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When it comes to tech, we pay for the compromises that we’re willing to live with. Apple’s AirPods, for example, are reasonably priced, pair effortlessly and sound… okay. But they let in a ton of outside noise and their design makes them uncomfortable to wear for long listening sessions. Jaybird and Bose have brought truly wireless earbuds to market that are designed to appeal to athletes. But they favor situational awareness over passive noise cancellation and compromise good looks for durability.
Many companies flog inexpensive earbuds that look good but sound terrible. Some buyers prioritize fashion, branding, or price over sound quality. Perfect sound simply costs more money than most people are willing to pay, and compromises have to be made in the name of keeping costs as low as possible. What happens when a set of truly wireless headphones are designed to offer the best possible listening experience, all else be damned?
You end up with Master & Dynamic’s MW07. Priced at $299, they’re among the most expensive truly wireless earphones that I’ve ever tested. They also offer the best audio experience of any that I’ve ever heard.
Weighing in at 0.32 ounces each, the MW07 are lighter than their 0.98 x 0.87 x 1.11-inch size would suggest. Much of this is due to the fact that Master & Dynamic chose to craft the earbuds exterior out of acetate, a lightweight, hypoallergenic material often used to make eyeglass frames. When ordering a pair of MW07, there are four different color options to choose from: Grey terrazzo, Matte black, Tortoiseshell, and Steel blue. As the acetate is mixed and polished by hand for each pair of earbuds, no two sets of MW07 look alike.
You should take some time to consider which color’ll best suit your style as, with their relatively portly dimensions, the MW07 stick out from your head when you’re wearing them—not as much as Bose’s enormous SoundSport Free truly wireless earbuds, but they’re definitely there. The pair I was sent for review are decked out in Grey terrazzo. The material is like something out of the 1950s, while the MW07’s sleek lines are decidedly modern. It’s a good vibe. If you plan on using the MW07 at the gym or on a rain-drenched commute, you’ll be pleased to know that they have an IPX rating of 4, which means that they should stand up to an occasional drip or two.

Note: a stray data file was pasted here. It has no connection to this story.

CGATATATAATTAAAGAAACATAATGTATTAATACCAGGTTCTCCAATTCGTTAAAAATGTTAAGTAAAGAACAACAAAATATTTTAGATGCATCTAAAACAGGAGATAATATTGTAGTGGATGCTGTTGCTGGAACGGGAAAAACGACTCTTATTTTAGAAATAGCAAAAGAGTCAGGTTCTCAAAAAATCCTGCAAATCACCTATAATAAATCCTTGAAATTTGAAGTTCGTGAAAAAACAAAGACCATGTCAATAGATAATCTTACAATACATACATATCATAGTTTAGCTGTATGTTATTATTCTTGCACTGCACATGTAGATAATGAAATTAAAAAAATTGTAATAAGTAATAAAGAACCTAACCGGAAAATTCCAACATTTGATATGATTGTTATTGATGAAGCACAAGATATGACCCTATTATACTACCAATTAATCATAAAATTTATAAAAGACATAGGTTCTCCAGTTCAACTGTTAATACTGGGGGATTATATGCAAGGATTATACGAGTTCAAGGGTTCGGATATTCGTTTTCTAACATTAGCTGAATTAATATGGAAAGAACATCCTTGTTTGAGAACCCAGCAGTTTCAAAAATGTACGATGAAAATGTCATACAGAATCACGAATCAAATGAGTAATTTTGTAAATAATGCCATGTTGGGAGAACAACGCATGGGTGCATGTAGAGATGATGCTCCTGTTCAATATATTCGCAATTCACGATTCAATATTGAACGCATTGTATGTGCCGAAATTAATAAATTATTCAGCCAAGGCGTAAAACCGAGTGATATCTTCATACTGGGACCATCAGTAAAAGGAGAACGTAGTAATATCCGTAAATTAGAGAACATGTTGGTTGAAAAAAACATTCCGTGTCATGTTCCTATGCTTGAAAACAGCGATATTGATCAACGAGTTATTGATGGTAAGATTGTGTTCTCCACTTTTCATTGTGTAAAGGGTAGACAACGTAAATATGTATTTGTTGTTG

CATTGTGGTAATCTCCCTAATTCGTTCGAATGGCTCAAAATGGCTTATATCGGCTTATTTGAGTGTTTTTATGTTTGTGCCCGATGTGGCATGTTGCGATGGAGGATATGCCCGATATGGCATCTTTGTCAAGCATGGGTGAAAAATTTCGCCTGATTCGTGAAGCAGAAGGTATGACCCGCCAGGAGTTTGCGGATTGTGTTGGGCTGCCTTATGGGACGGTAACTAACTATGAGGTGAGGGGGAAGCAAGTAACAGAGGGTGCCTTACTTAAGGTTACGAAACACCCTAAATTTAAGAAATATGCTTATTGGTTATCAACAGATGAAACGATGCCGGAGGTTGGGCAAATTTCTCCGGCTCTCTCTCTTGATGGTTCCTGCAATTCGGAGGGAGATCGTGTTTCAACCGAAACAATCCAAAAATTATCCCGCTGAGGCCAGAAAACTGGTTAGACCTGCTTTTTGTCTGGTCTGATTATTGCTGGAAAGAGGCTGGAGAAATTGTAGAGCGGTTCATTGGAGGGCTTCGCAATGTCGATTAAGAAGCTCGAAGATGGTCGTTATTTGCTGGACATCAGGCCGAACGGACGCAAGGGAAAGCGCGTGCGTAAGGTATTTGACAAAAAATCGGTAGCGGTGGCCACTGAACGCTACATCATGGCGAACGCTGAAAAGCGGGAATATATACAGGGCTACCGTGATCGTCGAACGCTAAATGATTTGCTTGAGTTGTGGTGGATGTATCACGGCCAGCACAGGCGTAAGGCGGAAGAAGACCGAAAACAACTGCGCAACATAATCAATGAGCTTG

The MW07’s protective charging case is just as eye-catching as the earbuds themselves. The case’s exterior is made from a highly reflective stainless steel, similar to the stuff used on the back panel of an iPod Classic. This makes it a scratch-prone fingerprint magnet. Despite keeping it in the protective cloth bag that the MW07 ships with, I found that the case quickly collected scores of micro-scratches. With time and enough abuse, the case will likely grow to look like an antique snuff box. I’m into that atheistic, but those who prefer their gear always be seen as pristine may not be thrilled. The stainless steel adds a significant amount of heft to what should be a lightweight affair. On the other hand, the slickness of the material makes it easy to slip in or out of a pocket.
Master & Dynamic states that the earbuds provide 3.5 hours of listening time. That’s far less than many sets of truly wireless earbuds provide. B&O’s E8, which cost around the same price as the MW07 do, provide four hours of listening on a single charge. AirPods, which cost about half as much as a pair of MW07, pack in five hours of listening time. That said, neither sound as good as Master & Dynamic’ earbuds do. The MW07’s charging case helps to take some of the sting out of this stingy amount of power: between the case’s battery and the power the earbuds can store, users can expect around 14 hours of listening time before the charging case will need to be juiced back up, via USB-C.